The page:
Farm Ireland

Wednesday 15 August 2018

Revealed: Marginal farmers in line for a €25m budget boost

•Green light for ANC scheme top-up

•More cash for TAMS

•New low-cost loan scheme in pipeline

Minister Michael Creed
Minister Michael Creed
Louise Hogan

Louise Hogan

Marginal farmers are set to be among the winners in today's Budget.

The long-awaited €25m top-up to the Areas of Natural Constraint (ANC) scheme will be given the green light, the Farming Independent has learned.

All of the farm lobby groups have been calling for action on the commitment to increase the ANC set out in the Programme for Government.

Expenditure on the TAMS programme is also expected to rise this year to meet the increase in approval levels.

The Budget is also expected to include provision for a scheme similar to last year's low-cost loans for farmers.

There was extremely high demand for the €150m low-cost loan scheme, developed by the Government and Strategic Banking Corporation of Ireland (SBCI) for cash-strapped farmers. The farm bodies have been warning access to credit at a competitive rate is vital to provide working capital on farms.

There will also be continued expenditure under the Rural Development Programme for schemes such as GLAS and the €300m Beef Data and Genomics Programme (BDGP).

However, it is understood there won't be any increase in funding under the BDGP scheme.

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Long-running concerns over the impact of the Fair Deal nursing home scheme on family farms and businesses are also expected to be tackled.

A proposed three-year cap will apply to farmland and businesses as part of a Budget deal set out by Minister of State for Older People Jim Daly. This will dramatically reduce the financial burden facing elderly people and their families. Today's Budget is also expected to have an extremely strong Brexit focus for farmers and small businesses who have been badly hit by the collapse in sterling.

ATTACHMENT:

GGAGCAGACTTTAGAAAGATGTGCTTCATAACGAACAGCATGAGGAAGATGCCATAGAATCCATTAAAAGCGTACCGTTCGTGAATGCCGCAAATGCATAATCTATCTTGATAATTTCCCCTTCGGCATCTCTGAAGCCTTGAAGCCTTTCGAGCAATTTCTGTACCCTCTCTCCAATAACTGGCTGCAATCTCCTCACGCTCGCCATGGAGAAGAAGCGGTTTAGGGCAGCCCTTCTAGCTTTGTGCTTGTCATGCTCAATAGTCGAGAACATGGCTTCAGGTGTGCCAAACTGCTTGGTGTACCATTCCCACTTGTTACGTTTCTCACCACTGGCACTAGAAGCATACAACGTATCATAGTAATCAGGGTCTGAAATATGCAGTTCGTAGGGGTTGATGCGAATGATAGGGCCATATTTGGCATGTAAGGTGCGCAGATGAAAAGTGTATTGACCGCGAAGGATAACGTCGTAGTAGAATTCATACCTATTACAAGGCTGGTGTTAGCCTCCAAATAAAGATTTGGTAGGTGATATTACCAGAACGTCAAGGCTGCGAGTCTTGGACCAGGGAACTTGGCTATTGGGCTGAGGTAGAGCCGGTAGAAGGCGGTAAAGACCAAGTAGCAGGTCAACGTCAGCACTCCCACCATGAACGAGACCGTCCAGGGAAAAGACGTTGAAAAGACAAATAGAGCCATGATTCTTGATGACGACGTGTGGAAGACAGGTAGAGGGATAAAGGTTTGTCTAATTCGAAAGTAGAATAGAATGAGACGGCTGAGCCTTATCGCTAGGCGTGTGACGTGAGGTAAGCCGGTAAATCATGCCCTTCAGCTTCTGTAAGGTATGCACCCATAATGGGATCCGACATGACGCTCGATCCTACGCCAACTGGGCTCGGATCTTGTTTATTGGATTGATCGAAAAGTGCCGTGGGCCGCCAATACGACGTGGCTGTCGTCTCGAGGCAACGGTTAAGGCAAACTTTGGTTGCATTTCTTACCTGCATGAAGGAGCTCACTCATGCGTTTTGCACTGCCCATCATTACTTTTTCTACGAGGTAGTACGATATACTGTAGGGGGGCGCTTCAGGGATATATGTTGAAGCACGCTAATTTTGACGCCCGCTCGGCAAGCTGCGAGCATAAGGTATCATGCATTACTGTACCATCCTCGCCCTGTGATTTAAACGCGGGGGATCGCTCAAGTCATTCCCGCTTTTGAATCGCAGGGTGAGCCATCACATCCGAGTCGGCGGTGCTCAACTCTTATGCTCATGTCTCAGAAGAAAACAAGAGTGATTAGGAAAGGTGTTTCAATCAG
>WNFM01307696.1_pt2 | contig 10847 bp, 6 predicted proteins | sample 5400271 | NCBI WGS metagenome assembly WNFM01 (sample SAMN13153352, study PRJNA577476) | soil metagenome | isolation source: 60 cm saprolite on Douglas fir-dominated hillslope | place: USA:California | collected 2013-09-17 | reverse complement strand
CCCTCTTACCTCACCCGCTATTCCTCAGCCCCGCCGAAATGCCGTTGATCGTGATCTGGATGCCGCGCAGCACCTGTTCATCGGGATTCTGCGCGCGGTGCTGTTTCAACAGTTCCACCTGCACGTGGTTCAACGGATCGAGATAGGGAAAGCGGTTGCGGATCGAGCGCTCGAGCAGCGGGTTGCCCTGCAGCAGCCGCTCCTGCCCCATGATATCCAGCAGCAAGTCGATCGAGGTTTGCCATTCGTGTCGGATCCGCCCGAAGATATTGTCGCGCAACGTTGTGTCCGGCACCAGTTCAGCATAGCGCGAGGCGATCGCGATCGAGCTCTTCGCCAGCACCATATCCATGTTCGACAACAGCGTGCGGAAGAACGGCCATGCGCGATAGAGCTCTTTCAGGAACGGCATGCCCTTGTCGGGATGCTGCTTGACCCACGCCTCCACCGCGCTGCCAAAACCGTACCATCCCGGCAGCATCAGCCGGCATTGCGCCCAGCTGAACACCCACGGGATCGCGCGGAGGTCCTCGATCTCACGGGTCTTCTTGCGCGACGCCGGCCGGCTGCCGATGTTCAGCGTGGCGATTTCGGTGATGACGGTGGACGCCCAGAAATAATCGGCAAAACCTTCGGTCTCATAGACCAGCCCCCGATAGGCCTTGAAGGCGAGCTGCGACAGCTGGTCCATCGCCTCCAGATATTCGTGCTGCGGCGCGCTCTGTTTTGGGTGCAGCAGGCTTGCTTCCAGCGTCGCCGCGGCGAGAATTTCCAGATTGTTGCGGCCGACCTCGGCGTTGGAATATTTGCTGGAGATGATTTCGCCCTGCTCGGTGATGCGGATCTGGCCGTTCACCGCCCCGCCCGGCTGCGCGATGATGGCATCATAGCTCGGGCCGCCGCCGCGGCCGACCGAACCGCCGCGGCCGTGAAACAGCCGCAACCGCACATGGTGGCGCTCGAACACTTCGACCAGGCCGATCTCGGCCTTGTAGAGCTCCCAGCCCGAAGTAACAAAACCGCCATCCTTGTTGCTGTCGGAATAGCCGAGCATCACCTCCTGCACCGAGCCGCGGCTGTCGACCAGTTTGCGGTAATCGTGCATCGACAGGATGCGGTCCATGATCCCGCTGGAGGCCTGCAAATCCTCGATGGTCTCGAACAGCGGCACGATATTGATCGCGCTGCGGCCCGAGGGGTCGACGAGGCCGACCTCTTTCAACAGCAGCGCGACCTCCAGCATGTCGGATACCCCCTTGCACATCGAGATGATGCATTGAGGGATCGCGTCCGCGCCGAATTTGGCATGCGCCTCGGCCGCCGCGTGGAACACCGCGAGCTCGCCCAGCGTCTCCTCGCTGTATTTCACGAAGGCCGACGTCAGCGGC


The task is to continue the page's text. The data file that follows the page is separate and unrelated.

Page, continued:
One of Agriculture Minister Michael Creed's top priorities in recent months has been building opportunities in new markets and helping protect farmers against vulnerability.

Mr Creed (pictured) recently announced a market diversification drive to support the food and drink sectors that are heavily dependent on the UK market, with an additional €6.7m of funding for Bord Bia. Another key focus of the Budget for farmers could be measures to tackle the level of income volatility affecting farmers and agri-businesses. Several tools to help cope with volatility have been set out by the IFA and ICMSA.

These include a proposal from the IFA and ICMSA for a deposit scheme which would allow farmers to place on deposit income received in a particular year and to bring it back into their farm enterprise at any time within the next five years.

The income would become subject to income tax at the time of its being drawn down.

In their pre-Budget submissions, the IFA and ICMSA highlighted the importance of retaining key measures such as keeping the 90pc Agricultural Relief from Capital Acquisitions Tax.

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